Strengthening of Partially Denervated Knee Extensors Using Percutaneous Electric Stimulation in a Young Man With Spinal Cord Injury


      Johnston TE, Smith BT, Betz RR. Strengthening of partially denervated knee extensors using percutaneous electric stimulation in a young man with spinal cord injury.


      To evaluate the effects of percutaneous electric stimulation on knee extensor strength and muscle hypertrophy, gait, and energy cost of walking in a young man with partial denervation of the knee extensors.


      One-way repeated measures.


      Pediatric orthopedic hospital.


      A man in his early twenties, who had an L2 American Spinal Injury Association class D spinal cord injury, presented with strength deficits in his left knee extensors and reported falling frequently. When walking, his left knee remained locked in extension throughout stance. Electromyographic testing revealed chronic denervation and reinnervation changes.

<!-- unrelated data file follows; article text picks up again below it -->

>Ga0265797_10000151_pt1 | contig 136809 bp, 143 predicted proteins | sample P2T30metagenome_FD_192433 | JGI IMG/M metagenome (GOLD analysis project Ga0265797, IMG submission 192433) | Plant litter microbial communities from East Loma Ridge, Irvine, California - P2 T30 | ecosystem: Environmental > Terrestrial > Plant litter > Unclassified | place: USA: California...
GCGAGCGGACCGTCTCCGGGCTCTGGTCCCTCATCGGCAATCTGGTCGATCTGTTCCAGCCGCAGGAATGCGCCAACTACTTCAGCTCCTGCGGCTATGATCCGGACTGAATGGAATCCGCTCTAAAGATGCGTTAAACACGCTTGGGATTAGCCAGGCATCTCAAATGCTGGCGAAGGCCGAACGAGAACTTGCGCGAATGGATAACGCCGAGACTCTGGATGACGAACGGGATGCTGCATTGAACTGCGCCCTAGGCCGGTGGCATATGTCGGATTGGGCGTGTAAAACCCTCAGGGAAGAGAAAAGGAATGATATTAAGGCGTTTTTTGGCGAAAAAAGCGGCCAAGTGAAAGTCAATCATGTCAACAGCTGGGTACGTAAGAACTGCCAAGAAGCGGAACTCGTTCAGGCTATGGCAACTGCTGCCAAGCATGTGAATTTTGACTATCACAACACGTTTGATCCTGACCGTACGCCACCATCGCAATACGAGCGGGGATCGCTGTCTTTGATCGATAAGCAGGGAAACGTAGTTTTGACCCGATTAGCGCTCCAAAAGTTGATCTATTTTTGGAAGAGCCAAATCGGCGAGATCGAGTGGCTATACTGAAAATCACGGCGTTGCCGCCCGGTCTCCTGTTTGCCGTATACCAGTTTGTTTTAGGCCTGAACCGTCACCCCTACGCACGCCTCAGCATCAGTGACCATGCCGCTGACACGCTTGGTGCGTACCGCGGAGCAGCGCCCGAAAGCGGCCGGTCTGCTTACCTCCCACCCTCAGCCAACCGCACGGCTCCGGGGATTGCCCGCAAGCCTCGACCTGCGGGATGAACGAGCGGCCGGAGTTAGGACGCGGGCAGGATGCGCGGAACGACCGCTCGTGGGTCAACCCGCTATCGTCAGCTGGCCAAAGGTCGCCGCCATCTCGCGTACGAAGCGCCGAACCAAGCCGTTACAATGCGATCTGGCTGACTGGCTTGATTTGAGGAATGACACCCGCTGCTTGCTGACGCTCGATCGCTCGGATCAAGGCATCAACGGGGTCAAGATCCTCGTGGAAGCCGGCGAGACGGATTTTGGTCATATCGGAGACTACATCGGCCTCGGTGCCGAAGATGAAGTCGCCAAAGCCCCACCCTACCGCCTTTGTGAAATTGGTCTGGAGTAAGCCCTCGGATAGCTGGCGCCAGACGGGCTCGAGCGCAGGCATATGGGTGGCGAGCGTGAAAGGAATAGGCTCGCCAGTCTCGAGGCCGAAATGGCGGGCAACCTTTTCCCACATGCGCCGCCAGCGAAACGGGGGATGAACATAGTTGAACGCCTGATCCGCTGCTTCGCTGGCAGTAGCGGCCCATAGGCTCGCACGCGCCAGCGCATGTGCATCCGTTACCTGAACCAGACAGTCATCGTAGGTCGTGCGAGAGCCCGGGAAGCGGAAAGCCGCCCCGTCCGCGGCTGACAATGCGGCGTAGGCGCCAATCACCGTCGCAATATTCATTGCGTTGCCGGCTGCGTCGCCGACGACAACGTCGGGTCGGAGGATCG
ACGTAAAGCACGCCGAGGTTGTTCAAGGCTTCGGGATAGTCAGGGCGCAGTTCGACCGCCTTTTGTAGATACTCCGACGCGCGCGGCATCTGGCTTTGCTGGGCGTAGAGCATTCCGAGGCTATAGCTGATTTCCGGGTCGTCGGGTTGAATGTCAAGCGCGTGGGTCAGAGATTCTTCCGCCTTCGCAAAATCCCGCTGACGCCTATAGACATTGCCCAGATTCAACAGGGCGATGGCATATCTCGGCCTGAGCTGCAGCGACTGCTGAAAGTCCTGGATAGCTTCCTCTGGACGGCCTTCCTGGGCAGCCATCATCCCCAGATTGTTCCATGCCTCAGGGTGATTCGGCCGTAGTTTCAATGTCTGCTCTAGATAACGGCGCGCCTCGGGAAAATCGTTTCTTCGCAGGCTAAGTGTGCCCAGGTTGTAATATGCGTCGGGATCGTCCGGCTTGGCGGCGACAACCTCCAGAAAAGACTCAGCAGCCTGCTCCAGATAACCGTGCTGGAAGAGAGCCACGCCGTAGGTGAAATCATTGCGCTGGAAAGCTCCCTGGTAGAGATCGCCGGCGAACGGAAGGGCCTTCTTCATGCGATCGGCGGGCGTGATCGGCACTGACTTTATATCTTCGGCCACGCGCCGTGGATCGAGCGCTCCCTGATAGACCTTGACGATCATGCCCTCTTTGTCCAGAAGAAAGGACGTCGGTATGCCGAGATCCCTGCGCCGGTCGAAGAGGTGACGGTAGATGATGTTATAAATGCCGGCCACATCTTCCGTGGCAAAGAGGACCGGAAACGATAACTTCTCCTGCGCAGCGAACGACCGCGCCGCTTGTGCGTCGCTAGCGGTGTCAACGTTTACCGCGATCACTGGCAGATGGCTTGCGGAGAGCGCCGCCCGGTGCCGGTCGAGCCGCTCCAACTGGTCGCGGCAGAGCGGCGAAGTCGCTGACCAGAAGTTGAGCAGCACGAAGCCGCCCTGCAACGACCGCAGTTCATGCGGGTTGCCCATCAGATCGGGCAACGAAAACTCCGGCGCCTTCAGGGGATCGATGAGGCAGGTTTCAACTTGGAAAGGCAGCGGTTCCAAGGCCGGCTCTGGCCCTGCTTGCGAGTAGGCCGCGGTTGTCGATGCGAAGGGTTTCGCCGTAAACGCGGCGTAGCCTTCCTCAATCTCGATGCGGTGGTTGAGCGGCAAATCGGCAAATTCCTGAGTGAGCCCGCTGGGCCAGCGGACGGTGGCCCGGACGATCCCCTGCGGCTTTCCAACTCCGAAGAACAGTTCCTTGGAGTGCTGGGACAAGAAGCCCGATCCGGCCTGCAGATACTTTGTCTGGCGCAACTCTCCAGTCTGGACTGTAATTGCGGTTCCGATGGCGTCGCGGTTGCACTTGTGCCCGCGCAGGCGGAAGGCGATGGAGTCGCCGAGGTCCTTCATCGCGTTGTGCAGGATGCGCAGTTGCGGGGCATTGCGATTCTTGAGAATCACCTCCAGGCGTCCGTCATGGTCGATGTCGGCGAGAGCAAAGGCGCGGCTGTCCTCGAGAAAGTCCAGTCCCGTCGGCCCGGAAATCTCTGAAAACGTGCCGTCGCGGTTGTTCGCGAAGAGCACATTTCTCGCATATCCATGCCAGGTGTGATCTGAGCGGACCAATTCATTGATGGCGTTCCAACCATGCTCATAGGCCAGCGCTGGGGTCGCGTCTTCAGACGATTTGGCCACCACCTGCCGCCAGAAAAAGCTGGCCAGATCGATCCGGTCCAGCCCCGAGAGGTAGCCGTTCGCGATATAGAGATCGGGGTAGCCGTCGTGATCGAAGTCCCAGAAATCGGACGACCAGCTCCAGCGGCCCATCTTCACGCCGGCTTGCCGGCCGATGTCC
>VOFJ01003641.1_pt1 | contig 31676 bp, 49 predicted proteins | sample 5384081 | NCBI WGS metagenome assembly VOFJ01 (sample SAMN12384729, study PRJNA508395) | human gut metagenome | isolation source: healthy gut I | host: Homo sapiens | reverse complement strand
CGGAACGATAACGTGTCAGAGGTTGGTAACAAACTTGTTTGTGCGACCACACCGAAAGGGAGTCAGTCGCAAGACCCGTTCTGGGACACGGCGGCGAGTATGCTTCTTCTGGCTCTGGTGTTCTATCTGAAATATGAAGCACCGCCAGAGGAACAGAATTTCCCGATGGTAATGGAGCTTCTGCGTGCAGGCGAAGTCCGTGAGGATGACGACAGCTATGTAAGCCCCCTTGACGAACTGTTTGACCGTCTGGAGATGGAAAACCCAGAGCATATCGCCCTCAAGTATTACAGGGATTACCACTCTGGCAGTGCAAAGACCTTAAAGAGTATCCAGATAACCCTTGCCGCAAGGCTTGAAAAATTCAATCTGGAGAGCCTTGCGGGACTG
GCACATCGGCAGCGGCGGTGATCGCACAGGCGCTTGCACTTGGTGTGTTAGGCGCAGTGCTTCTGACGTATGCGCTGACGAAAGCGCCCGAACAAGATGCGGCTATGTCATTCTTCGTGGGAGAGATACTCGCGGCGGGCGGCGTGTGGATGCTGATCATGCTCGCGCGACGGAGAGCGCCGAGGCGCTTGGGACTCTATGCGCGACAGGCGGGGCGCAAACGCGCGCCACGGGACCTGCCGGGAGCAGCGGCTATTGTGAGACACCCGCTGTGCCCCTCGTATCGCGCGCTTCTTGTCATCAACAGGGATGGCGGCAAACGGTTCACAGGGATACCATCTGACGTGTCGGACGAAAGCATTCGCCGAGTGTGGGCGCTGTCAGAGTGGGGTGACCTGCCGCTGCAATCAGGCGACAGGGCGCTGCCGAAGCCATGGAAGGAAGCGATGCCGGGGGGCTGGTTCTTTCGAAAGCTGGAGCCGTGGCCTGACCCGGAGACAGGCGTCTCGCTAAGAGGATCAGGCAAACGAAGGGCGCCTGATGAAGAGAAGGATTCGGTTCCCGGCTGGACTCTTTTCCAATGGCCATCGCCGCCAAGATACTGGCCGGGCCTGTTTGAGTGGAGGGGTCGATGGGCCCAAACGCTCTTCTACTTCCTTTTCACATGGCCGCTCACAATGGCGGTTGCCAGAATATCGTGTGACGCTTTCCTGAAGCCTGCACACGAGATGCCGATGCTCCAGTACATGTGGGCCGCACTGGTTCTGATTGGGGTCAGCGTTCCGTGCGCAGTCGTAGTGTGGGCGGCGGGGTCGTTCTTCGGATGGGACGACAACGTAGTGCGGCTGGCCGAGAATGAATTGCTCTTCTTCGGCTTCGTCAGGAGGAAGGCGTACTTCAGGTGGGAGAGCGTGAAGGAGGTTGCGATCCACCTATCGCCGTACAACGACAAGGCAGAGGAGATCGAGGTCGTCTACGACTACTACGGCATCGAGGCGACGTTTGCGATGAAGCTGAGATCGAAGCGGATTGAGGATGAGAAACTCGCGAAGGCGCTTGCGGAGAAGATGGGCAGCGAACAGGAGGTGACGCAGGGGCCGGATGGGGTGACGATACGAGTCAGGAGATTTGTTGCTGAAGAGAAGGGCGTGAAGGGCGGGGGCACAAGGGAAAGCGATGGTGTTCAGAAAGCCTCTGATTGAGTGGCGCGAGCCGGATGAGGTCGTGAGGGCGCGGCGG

Because of sensory difficulties with surface stimulation, a percutaneous electrode was surgically implanted near the femoral nerve. The subject exercised isometrically with a research grade stimulator for 1 hour a day until his strength plateaued.

      Main outcome measures

      Quadriceps femoris strength and hypertrophy, gait, and energy cost of walking were recorded preintervention, every 2 months during the strengthening phase, and 2 months after withdrawal.


      Voluntary isometric torque improved from 7 to 14.8Nm (112%) and decreased to 8.5Nm after stimulation was withdrawn. Mean circumferential measures of the thigh improved from 12.3 to 13.5cm (9.8%) and then decreased to 13.1cm. Gait kinematics and kinetics were unchanged, although the subject reported greater stability in his left knee and fewer falls.


      The study indicates that percutaneous electric stimulation could be used to strengthen partially denervated muscle and to affect function. However, gains in strength may not be maintained once treatment is withdrawn.

      Key words

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